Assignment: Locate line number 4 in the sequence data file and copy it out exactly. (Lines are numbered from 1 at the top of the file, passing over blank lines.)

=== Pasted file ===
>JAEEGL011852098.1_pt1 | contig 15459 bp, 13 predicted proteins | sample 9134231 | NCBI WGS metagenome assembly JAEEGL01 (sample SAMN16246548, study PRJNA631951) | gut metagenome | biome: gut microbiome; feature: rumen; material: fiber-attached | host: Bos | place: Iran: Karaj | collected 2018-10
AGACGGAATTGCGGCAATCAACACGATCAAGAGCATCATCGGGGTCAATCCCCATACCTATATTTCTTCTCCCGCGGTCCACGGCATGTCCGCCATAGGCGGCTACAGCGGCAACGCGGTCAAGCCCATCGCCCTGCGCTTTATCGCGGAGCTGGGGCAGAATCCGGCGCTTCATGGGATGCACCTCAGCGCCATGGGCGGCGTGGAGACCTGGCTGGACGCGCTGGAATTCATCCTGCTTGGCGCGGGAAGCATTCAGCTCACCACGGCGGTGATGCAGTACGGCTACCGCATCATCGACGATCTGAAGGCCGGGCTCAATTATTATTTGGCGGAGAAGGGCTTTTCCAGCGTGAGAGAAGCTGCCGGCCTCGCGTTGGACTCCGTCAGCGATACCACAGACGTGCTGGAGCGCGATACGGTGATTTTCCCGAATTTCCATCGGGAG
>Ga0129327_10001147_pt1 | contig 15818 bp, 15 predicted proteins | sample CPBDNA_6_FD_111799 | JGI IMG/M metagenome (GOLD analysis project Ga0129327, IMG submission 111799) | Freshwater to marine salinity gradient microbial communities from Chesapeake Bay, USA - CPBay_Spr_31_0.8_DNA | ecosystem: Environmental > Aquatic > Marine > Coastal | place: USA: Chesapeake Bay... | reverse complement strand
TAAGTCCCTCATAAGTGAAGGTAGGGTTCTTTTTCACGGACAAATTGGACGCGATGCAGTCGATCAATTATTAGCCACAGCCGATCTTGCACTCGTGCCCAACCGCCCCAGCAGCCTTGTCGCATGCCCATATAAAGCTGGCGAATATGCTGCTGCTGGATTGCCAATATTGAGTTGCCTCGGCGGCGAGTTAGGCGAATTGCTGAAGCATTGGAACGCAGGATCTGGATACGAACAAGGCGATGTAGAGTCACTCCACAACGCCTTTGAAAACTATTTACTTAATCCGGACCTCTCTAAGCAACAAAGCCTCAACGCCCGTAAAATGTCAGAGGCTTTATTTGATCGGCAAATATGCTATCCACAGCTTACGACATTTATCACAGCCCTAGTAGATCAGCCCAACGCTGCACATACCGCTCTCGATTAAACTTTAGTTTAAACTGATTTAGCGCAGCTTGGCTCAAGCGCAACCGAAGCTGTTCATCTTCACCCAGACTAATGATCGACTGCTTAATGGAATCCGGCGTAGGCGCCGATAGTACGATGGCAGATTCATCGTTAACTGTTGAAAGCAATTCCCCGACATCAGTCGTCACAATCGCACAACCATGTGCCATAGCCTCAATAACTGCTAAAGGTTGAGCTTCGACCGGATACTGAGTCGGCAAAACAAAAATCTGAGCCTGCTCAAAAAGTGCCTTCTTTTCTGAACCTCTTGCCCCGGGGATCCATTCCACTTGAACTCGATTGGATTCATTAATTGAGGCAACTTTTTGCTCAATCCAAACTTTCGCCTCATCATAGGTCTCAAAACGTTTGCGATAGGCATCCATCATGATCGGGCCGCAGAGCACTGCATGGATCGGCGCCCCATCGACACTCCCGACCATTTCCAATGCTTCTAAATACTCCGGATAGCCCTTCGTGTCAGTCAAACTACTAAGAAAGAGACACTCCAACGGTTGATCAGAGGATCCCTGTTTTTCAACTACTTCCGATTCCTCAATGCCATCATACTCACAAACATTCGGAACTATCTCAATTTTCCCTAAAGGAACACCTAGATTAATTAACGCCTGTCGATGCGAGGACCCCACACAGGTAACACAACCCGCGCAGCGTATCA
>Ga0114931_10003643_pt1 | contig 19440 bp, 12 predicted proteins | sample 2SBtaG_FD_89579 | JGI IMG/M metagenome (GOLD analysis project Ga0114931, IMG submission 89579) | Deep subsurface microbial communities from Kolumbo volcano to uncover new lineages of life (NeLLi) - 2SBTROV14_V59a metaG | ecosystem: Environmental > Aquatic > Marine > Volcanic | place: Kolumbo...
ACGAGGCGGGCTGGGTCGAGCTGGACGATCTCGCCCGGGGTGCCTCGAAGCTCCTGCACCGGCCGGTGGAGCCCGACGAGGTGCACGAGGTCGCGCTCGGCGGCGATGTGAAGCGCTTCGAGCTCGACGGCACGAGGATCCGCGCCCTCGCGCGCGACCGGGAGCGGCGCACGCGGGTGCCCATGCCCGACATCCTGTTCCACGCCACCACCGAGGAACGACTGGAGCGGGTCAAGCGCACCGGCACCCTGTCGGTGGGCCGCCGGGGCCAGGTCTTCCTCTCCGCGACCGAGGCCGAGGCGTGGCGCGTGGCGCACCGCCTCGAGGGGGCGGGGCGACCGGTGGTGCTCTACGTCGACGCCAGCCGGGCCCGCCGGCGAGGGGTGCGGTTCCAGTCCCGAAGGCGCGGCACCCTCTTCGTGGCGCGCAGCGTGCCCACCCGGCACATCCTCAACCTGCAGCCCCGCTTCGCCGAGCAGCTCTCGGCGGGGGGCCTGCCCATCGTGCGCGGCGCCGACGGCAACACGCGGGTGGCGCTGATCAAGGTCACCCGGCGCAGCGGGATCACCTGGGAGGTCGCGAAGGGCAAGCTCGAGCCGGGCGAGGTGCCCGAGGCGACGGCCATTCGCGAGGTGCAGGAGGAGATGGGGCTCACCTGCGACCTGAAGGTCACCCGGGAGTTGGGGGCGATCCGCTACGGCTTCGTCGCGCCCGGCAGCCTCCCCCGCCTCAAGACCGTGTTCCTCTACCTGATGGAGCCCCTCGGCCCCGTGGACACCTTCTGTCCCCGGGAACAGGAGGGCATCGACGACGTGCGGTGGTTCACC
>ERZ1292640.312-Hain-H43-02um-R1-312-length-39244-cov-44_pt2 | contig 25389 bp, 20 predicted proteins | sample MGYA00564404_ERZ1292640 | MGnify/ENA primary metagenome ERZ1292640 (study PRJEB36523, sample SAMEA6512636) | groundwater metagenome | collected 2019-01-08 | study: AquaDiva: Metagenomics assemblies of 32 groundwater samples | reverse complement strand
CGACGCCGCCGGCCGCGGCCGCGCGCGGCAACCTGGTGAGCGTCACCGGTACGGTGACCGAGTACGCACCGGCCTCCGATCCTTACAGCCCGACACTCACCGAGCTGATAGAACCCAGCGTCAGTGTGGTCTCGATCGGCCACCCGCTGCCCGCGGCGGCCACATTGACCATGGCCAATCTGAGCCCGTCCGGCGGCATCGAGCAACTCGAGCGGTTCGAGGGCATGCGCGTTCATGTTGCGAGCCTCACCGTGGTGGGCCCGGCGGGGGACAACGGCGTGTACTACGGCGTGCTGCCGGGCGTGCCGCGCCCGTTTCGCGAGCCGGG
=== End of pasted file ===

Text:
TAAGTCCCTCATAAGTGAAGGTAGGGTTCTTTTTCACGGACAAATTGGACGCGATGCAGTCGATCAATTATTAGCCACAGCCGATCTTGCACTCGTGCCCAACCGCCCCAGCAGCCTTGTCGCATGCCCATATAAAGCTGGCGAATATGCTGCTGCTGGATTGCCAATATTGAGTTGCCTCGGCGGCGAGTTAGGCGAATTGCTGAAGCATTGGAACGCAGGATCTGGATACGAACAAGGCGATGTAGAGTCACTCCACAACGCCTTTGAAAACTATTTACTTAATCCGGACCTCTCTAAGCAACAAAGCCTCAACGCCCGTAAAATGTCAGAGGCTTTATTTGATCGGCAAATATGCTATCCACAGCTTACGACATTTATCACAGCCCTAGTAGATCAGCCCAACGCTGCACATACCGCTCTCGATTAAACTTTAGTTTAAACTGATTTAGCGCAGCTTGGCTCAAGCGCAACCGAAGCTGTTCATCTTCACCCAGACTAATGATCGACTGCTTAATGGAATCCGGCGTAGGCGCCGATAGTACGATGGCAGATTCATCGTTAACTGTTGAAAGCAATTCCCCGACATCAGTCGTCACAATCGCACAACCATGTGCCATAGCCTCAATAACTGCTAAAGGTTGAGCTTCGACCGGATACTGAGTCGGCAAAACAAAAATCTGAGCCTGCTCAAAAAGTGCCTTCTTTTCTGAACCTCTTGCCCCGGGGATCCATTCCACTTGAACTCGATTGGATTCATTAATTGAGGCAACTTTTTGCTCAATCCAAACTTTCGCCTCATCATAGGTCTCAAAACGTTTGCGATAGGCATCCATCATGATCGGGCCGCAGAGCACTGCATGGATCGGCGCCCCATCGACACTCCCGACCATTTCCAATGCTTCTAAATACTCCGGATAGCCCTTCGTGTCAGTCAAACTACTAAGAAAGAGACACTCCAACGGTTGATCAGAGGATCCCTGTTTTTCAACTACTTCCGATTCCTCAATGCCATCATACTCACAAACATTCGGAACTATCTCAATTTTCCCTAAAGGAACACCTAGATTAATTAACGCCTGTCGATGCGAGGACCCCACACAGGTAACACAACCCGCGCAGCGTATCA